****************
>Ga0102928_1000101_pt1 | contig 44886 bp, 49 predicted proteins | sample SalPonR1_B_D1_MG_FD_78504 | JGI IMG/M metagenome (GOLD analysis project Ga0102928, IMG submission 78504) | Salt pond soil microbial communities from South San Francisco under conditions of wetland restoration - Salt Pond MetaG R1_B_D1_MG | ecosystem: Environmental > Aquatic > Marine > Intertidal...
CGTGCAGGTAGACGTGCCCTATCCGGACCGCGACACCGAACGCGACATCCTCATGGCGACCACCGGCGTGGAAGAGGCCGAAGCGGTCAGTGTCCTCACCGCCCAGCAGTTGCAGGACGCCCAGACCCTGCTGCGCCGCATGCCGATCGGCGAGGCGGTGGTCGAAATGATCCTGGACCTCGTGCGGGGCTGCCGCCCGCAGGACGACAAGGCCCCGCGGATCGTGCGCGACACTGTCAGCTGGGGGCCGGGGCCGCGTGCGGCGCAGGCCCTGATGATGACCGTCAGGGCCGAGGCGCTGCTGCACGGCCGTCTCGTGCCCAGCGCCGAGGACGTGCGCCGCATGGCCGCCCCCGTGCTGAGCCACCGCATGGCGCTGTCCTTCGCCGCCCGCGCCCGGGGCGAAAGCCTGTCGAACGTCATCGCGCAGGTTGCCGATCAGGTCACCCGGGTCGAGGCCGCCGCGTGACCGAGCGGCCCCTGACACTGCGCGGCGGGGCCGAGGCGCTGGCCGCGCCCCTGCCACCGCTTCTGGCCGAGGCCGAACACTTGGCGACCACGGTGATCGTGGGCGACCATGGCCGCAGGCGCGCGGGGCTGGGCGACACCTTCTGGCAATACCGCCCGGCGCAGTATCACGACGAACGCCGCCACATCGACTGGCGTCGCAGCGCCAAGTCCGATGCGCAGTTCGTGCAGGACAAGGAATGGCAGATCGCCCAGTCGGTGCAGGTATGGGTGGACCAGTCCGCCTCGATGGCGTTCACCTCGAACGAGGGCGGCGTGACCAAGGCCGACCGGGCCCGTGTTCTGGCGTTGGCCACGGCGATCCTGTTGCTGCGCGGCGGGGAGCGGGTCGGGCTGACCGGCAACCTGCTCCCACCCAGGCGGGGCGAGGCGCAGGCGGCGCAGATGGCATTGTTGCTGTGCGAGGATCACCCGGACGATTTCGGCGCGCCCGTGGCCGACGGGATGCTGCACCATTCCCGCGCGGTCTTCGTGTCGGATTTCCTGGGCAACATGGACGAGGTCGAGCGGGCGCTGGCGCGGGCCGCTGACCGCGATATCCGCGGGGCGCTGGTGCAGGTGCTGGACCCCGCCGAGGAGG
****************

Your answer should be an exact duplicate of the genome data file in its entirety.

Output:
>Ga0102928_1000101_pt1 | contig 44886 bp, 49 predicted proteins | sample SalPonR1_B_D1_MG_FD_78504 | JGI IMG/M metagenome (GOLD analysis project Ga0102928, IMG submission 78504) | Salt pond soil microbial communities from South San Francisco under conditions of wetland restoration - Salt Pond MetaG R1_B_D1_MG | ecosystem: Environmental > Aquatic > Marine > Intertidal...
CGTGCAGGTAGACGTGCCCTATCCGGACCGCGACACCGAACGCGACATCCTCATGGCGACCACCGGCGTGGAAGAGGCCGAAGCGGTCAGTGTCCTCACCGCCCAGCAGTTGCAGGACGCCCAGACCCTGCTGCGCCGCATGCCGATCGGCGAGGCGGTGGTCGAAATGATCCTGGACCTCGTGCGGGGCTGCCGCCCGCAGGACGACAAGGCCCCGCGGATCGTGCGCGACACTGTCAGCTGGGGGCCGGGGCCGCGTGCGGCGCAGGCCCTGATGATGACCGTCAGGGCCGAGGCGCTGCTGCACGGCCGTCTCGTGCCCAGCGCCGAGGACGTGCGCCGCATGGCCGCCCCCGTGCTGAGCCACCGCATGGCGCTGTCCTTCGCCGCCCGCGCCCGGGGCGAAAGCCTGTCGAACGTCATCGCGCAGGTTGCCGATCAGGTCACCCGGGTCGAGGCCGCCGCGTGACCGAGCGGCCCCTGACACTGCGCGGCGGGGCCGAGGCGCTGGCCGCGCCCCTGCCACCGCTTCTGGCCGAGGCCGAACACTTGGCGACCACGGTGATCGTGGGCGACCATGGCCGCAGGCGCGCGGGGCTGGGCGACACCTTCTGGCAATACCGCCCGGCGCAGTATCACGACGAACGCCGCCACATCGACTGGCGTCGCAGCGCCAAGTCCGATGCGCAGTTCGTGCAGGACAAGGAATGGCAGATCGCCCAGTCGGTGCAGGTATGGGTGGACCAGTCCGCCTCGATGGCGTTCACCTCGAACGAGGGCGGCGTGACCAAGGCCGACCGGGCCCGTGTTCTGGCGTTGGCCACGGCGATCCTGTTGCTGCGCGGCGGGGAGCGGGTCGGGCTGACCGGCAACCTGCTCCCACCCAGGCGGGGCGAGGCGCAGGCGGCGCAGATGGCATTGTTGCTGTGCGAGGATCACCCGGACGATTTCGGCGCGCCCGTGGCCGACGGGATGCTGCACCATTCCCGCGCGGTCTTCGTGTCGGATTTCCTGGGCAACATGGACGAGGTCGAGCGGGCGCTGGCGCGGGCCGCTGACCGCGATATCCGCGGGGCGCTGGTGCAGGTGCTGGACCCCGCCGAGGAGG